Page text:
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May 22, 2012

Council holds public hearing on utility rates

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DailyProgressBy Sean Tubbs
Charlottesville Tomorrow
Tuesday, May 22, 2011

The Charlottesville City Council held its first public hearing on new utility rates for the fiscal year that begins July 1.
Sharon O'Hare briefs Council on the utility rates for FY2013
“The average customer in the city of Charlottesville who has all three utilities — gas, water and wastewater — will be able to save about $7.04 a month,” said Sharon O’Hare, the city’s assistant finance director, at Monday night's council meeting.
O’Hare said the typical family will pay $24.51 a month for water, about the same as the $24.63 rate under the current structure.
Sewer rates will increase 10.44 percent, from $25.10 a month to $27.72 a month. The Rivanna Water & Sewer Authority increased its wholesale rates by 12.14 percent to cover capital projects such as the $40 million replacement of the Rivanna Pump Station.
Gas rates will decrease 12.25 percent.
O’Hare said water and sewer rates would have been higher if the city had not offset the cost to consumers by spending money collected from facility fees.
“That’s the fee that we charge for new customers to pay for the additional capacity that is required,” O’Hare said.
The fees go into a rate stabilization fund. For the current year the city invested $375,000 from the fund to lower water rates, but will increase that to $700,000 next year.
Councilor Dede Smith said she was concerned about the practice.
“Our [water] rates didn’t really drop,” Smith said. “We infused $700,000 into the system in order to … I don’t want to say make it look like they dropped, but the real price of water is much higher.”
For sewer, the city will spend just over $1 million from the rate stabilization fund, up from $750,000 this year.
The city’s practice of having seasonal rates for water also came under fire. Customers pay higher rates in the summer to encourage conservation.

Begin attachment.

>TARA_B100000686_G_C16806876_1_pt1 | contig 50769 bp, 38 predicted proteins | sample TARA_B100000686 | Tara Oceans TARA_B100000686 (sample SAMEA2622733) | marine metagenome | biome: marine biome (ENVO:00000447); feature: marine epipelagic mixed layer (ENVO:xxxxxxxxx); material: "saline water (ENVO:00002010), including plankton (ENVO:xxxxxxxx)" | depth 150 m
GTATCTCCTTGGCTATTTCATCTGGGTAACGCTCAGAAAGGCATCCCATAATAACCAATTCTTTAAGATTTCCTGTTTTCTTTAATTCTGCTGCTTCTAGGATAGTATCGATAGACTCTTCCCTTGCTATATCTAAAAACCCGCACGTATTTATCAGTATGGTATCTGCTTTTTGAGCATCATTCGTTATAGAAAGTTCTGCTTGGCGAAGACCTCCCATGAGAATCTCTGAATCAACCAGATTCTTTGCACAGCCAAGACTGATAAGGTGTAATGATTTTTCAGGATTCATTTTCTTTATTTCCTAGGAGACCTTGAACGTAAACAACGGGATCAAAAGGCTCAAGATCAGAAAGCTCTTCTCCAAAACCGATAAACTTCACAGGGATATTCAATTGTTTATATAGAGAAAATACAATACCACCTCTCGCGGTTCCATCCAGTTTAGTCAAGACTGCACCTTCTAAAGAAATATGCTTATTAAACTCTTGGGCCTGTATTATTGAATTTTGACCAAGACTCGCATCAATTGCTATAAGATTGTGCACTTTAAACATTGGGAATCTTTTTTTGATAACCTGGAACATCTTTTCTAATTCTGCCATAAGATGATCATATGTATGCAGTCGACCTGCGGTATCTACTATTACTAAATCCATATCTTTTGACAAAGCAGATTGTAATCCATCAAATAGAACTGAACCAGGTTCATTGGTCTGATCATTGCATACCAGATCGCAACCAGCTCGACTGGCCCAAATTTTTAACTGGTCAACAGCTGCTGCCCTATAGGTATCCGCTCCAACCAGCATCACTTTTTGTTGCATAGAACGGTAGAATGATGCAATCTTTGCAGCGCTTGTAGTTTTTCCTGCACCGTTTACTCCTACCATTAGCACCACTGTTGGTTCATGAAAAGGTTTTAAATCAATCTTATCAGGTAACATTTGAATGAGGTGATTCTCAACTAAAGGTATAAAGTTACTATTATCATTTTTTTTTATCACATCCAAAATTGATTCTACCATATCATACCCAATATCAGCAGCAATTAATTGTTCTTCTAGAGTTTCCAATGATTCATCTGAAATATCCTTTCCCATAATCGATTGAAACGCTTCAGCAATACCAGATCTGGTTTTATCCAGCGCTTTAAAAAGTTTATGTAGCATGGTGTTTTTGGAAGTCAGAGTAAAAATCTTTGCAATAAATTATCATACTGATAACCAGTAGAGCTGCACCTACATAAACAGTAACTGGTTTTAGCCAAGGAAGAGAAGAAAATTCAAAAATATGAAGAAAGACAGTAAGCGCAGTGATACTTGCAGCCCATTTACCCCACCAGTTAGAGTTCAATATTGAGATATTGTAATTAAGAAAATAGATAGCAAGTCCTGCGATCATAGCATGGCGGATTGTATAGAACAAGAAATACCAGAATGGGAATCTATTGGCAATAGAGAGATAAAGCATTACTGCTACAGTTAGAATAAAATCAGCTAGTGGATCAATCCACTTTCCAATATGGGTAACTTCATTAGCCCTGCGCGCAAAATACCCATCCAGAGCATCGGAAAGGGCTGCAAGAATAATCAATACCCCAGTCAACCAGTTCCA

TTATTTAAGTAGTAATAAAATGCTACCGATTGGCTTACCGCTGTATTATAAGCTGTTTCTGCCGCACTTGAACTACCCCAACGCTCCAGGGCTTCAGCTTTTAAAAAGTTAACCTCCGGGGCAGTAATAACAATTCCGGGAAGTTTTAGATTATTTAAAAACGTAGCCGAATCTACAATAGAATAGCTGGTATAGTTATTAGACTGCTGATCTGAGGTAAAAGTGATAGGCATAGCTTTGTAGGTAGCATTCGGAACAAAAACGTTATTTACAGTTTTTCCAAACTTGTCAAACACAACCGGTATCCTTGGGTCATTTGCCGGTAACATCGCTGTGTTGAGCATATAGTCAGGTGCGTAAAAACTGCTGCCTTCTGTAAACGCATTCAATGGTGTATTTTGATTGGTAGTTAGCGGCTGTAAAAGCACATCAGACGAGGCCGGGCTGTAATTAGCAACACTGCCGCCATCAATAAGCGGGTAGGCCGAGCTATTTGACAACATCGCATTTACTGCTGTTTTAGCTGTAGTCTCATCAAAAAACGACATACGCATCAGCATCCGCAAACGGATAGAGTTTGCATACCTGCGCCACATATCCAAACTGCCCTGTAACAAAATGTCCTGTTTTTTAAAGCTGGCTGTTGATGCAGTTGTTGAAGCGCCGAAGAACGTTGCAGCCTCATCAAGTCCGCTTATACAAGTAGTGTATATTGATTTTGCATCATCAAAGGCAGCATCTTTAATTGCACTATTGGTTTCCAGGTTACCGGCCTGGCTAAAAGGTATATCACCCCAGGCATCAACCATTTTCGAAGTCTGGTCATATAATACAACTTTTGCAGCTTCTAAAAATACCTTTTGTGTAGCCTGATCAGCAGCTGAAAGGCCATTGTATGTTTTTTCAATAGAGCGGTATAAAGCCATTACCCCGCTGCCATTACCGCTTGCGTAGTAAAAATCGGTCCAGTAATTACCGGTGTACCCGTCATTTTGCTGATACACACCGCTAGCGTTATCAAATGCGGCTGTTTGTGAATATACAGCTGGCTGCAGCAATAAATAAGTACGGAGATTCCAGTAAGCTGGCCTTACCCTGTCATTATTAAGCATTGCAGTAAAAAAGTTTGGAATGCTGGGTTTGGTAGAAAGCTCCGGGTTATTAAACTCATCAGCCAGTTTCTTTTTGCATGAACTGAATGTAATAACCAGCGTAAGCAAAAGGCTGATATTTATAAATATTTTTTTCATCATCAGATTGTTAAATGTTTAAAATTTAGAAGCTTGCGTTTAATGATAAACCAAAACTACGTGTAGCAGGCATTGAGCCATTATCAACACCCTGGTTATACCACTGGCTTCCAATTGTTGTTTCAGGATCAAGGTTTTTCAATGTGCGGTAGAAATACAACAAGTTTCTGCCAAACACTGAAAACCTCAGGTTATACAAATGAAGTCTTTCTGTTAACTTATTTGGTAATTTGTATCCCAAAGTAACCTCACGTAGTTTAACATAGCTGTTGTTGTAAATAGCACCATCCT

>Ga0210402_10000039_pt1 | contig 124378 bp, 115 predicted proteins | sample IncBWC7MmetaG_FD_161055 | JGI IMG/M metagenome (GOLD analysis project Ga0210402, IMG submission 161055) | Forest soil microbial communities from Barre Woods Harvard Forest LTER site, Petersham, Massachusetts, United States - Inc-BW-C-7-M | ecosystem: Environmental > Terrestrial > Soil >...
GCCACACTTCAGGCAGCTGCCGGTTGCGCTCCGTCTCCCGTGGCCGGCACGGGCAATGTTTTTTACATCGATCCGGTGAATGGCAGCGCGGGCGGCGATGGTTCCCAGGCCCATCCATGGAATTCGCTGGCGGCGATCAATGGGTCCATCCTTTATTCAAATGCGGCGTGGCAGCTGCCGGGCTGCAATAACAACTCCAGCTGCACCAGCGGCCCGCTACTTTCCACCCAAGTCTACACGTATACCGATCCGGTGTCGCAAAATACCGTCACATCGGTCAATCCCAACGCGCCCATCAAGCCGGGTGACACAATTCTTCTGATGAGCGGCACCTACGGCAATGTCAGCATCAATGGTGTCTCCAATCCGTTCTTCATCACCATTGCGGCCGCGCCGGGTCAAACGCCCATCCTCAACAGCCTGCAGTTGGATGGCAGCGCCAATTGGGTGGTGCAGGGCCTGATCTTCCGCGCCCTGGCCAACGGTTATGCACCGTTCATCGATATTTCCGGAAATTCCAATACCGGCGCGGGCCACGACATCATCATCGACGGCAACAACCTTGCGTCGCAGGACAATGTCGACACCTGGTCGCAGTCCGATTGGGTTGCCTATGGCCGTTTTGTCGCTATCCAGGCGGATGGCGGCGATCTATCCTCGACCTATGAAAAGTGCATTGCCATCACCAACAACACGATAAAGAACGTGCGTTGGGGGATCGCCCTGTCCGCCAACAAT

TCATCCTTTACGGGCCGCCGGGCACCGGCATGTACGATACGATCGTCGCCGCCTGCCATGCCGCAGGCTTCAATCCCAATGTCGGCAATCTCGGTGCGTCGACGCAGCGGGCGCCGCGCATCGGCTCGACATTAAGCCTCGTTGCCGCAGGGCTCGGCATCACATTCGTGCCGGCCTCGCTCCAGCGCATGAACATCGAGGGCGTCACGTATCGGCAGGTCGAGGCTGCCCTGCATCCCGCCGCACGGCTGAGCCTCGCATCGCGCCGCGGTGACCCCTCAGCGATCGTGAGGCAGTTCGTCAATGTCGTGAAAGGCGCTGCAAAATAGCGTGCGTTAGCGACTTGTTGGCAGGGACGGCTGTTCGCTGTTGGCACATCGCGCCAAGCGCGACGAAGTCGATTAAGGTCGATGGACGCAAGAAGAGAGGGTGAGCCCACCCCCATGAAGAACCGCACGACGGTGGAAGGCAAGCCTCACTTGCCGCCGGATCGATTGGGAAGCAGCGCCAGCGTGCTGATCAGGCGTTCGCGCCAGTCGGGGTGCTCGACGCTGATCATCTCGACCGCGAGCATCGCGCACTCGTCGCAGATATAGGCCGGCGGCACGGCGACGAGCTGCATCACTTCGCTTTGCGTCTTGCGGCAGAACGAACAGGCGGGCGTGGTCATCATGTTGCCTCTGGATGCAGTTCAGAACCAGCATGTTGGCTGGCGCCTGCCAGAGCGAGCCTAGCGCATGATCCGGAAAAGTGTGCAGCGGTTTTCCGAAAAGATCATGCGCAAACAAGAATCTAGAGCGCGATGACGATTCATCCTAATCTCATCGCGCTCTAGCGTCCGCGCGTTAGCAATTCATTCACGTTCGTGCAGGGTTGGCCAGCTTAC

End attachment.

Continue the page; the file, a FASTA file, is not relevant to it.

“For low-income people, having a higher rate on their water in the summer and having a lower rate in the winter is very difficult when you don’t make a whole lot of money,” said Brandon Collins, who ran for the City Council in 2011.
Collins also called for the city to adopt a policy to stop cutting service to customers who do not pay. Instead, he said more outreach should be done to inform customers about assistance programs to ensure they can pay their bills.
In the last fiscal year, O’Hare said there were 1,874 cut-offs due to non-payment.
“What we don’t know is whether we had an individual or a household that had multiple cut-offs within a given year,” O’Hare said. “That number also does not tell you whether someone had their utility cut back on within the same day.”
“We need to figure out how to keep 1,800 shut-offs from happening and I think we have to really get into that this year,” said Councilor Kristin Szakos.
The council will vote on the rates at its next meeting, on June 4. Councilor Dave Norris said he was opposed to the recommendations.
“I cannot support rates for a system that is overpriced and over-built, and I know the rates aren’t going as high as some people feared … in part because we are artificially subsidizing the rates,” Norris said. “I am convinced the rates would be even lower if we had chosen a different direction in terms of meeting our long-term water supply needs.”
In January, Norris and Smith voted against a plan to expand the Ragged Mountain Reservoir by building a new earthen dam as part of the 50-year community water supply plan.


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